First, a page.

[0077]FIG. 5 illustrates a flow diagram according to an embodiment of the present invention. More particularly, FIG. 5 illustrates a process for processing and analyzing raw, scaled-down, and/or normalized images.

[0078] As seen in the embodiment in FIG. 5, the captured images (raw images) are processed with an adaptive scaling process to form a low-resolution image (scaled-down image), step 500, and a normalization process to normalize the image, step 510. Further details of these processes will be discussed below.

[0079] In the present embodiment, a design strategy optimization used to facilitate the detection and analysis of defects in an image is by processing both raw images and the scaled-down images. More specifically, global detection of candidate defects are determined from the scaled-down image, and then based upon the candidates, fine local analysis is performed on the raw image or normalized image, depending on defect type. The inventors of the present invention have determined that this coarse to fine processing strategy significantly improves true-defect detection, reduces false-defect rejection, and improves fine-characterization of defects.

[0080] As is shown in FIG. 5, a number of detection and analysis modules, 520-580 are provided for identification and analysis of specific types of defects, such as line detection and analysis, impurity/dust detection and analysis, and the like. For some types of defects, such as analyzed in analysis modules 540-560, an additional module 590 is provided to identify an edge zone within the image.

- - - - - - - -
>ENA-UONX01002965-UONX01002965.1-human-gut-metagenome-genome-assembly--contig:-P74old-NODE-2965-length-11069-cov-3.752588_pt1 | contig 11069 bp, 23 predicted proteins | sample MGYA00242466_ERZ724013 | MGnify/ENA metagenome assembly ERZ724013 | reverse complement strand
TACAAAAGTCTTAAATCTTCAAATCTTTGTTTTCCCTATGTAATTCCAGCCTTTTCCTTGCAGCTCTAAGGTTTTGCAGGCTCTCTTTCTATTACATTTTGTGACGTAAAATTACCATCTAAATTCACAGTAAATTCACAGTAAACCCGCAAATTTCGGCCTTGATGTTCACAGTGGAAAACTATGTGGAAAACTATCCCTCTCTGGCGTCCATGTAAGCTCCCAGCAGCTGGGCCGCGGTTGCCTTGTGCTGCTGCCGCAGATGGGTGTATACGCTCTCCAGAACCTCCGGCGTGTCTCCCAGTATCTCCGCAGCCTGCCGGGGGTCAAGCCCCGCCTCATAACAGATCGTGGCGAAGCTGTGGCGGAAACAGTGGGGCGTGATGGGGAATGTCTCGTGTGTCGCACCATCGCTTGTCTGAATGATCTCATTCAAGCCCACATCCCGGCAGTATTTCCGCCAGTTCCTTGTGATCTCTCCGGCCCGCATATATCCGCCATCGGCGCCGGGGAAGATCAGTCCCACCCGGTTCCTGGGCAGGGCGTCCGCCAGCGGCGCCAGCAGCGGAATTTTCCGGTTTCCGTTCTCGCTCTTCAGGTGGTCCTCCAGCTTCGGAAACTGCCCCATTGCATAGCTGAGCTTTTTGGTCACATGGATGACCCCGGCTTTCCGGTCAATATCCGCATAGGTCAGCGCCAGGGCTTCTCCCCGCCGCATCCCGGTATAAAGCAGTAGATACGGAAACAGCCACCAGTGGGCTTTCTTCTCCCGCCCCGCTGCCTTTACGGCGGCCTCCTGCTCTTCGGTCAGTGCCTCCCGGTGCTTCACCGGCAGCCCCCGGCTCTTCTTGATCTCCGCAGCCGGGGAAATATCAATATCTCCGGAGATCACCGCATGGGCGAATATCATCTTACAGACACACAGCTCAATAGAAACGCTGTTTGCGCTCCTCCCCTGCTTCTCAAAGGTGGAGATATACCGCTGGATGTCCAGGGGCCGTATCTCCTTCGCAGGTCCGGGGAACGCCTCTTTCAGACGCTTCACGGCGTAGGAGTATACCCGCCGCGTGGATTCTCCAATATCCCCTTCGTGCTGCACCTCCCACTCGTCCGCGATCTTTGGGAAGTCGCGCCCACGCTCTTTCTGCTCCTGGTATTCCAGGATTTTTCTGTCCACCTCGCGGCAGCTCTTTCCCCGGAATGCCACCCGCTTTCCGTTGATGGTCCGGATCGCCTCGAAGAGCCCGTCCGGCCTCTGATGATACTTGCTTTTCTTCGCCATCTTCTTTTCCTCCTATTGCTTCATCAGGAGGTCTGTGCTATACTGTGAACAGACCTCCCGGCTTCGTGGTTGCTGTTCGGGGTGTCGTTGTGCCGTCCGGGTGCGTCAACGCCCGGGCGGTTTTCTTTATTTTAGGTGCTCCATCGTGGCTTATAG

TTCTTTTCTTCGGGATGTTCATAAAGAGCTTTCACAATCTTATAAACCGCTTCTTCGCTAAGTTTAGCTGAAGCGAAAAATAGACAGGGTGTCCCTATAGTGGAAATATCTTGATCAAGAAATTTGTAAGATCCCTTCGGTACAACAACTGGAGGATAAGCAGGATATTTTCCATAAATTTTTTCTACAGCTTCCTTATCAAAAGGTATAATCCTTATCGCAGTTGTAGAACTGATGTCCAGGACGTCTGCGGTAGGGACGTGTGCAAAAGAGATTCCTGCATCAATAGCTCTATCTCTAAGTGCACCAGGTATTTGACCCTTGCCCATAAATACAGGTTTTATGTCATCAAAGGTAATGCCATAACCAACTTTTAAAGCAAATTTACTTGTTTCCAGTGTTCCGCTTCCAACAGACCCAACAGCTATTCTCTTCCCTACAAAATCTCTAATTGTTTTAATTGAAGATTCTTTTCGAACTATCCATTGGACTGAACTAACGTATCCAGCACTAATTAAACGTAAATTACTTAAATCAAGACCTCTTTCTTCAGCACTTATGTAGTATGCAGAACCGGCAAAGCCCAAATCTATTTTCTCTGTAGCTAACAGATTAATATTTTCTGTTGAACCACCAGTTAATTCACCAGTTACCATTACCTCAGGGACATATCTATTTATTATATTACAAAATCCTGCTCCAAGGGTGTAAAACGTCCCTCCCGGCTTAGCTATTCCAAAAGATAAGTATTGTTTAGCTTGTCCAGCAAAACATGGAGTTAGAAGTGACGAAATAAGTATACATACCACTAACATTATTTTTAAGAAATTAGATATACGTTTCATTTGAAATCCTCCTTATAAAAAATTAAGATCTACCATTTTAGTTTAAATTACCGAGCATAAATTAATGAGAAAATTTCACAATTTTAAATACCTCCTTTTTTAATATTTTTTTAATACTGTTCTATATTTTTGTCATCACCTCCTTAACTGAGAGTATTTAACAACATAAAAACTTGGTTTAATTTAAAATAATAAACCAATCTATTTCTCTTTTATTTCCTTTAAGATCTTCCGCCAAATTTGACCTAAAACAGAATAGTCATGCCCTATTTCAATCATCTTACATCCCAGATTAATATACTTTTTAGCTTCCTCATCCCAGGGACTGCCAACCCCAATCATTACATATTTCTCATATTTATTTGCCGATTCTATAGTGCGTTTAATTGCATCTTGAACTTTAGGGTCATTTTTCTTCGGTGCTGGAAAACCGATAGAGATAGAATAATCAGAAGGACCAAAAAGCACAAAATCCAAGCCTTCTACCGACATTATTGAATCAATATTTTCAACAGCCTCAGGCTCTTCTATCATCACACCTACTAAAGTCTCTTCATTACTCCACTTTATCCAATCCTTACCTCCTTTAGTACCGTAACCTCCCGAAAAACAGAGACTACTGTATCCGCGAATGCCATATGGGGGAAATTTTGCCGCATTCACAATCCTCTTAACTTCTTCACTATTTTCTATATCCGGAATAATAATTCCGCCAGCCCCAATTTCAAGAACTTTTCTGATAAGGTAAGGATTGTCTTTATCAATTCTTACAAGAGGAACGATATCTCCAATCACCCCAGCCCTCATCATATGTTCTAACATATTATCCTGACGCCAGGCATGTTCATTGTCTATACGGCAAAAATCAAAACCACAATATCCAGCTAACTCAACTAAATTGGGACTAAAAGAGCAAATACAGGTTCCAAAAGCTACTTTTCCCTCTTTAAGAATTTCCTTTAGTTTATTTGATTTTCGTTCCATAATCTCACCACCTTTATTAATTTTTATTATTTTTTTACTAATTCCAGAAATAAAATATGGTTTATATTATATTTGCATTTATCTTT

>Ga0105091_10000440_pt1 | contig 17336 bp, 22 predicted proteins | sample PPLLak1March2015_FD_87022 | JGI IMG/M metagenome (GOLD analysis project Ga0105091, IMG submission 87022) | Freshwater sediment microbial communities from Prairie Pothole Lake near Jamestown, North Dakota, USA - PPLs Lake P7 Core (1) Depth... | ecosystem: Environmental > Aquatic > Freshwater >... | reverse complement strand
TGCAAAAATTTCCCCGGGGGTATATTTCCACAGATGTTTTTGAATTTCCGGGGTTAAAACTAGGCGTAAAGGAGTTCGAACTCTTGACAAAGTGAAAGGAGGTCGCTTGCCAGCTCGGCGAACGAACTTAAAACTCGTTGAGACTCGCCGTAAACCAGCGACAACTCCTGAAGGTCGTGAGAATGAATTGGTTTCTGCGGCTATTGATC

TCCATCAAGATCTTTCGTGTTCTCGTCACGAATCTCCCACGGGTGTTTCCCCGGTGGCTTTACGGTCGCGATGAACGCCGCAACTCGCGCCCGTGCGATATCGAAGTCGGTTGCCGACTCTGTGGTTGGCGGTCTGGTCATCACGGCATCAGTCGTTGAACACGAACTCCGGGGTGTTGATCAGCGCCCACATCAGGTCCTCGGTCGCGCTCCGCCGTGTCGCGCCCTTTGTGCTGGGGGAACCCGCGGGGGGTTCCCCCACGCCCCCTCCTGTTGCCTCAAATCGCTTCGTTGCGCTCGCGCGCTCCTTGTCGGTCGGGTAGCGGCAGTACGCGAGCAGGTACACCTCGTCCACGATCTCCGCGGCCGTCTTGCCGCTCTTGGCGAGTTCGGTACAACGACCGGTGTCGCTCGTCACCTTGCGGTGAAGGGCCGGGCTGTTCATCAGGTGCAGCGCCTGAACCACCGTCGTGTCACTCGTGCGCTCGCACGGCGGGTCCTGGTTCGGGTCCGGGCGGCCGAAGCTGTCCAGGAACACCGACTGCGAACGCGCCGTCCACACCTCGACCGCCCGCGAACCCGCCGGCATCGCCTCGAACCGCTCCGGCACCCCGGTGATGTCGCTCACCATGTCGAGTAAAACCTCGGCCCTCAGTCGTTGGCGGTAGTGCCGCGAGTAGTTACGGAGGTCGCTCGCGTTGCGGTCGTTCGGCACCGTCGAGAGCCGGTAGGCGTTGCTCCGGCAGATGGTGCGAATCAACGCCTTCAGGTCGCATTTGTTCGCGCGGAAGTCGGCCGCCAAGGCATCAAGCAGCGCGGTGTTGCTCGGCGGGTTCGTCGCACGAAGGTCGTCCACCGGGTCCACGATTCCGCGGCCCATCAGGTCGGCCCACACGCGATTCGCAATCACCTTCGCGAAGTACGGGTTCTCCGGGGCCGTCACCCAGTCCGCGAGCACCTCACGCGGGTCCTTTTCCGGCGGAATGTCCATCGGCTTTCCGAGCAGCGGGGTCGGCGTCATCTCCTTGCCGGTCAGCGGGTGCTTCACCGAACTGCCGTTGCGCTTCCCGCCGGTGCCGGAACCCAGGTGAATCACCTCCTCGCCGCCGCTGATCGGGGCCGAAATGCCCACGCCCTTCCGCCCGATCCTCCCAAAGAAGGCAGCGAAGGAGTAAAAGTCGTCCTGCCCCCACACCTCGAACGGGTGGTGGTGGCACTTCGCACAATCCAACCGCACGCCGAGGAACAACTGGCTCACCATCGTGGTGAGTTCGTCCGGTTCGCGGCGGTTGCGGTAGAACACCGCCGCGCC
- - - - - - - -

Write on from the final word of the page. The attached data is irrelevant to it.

[0081] FIGS. 6A-D illustrate embodiments of the present invention. More specifically, FIGS. 6A-D illustrate a number of mapping parameters between the each sensor space and the display panel space. As mentioned in step 310, above, typical mapping parameters include x and y offsets, x and y scale factors, and a rotation (Dθ).

[0082] In the example in FIG. 6A, a display coordinate frame x, y 600 and a sensor coordinate frame XY 610 are shown. In this example, a display pixel centered at pixel coordinate (m, n) 620 in coordinate frame 600 is mapped to a sensor pixel coordinate (p, q) 620 in coordinate frame 610. In the present embodiment, m and n are typically integers whereas p and q are typically floating point numbers. In one embodiment, the accuracy is to the first decimal place.

[0083] In the present embodiment, through proper calibration, an x offset DX 630 and a y offset DY 640 between the coordinate frames 600 and 610 can be determined. Additionally, a relative rotation Dθ 650 between the frames can also be determined by measurement. In one embodiment, the accuracy is to the first decimal place.

[0084] Further, in the present embodiments, the resolution of the display pixels per unit distance is typically larger than the sensor pixels per unit distance. Accordingly, multiple sensor pixels are adapted to acquire images from a single display pixel. In one embodiment, the magnification is from 4 to 4.5 sensor pixels per 1 display pixel in at least the x direction. In other embodiments, the magnification ratio may be lesser or greater.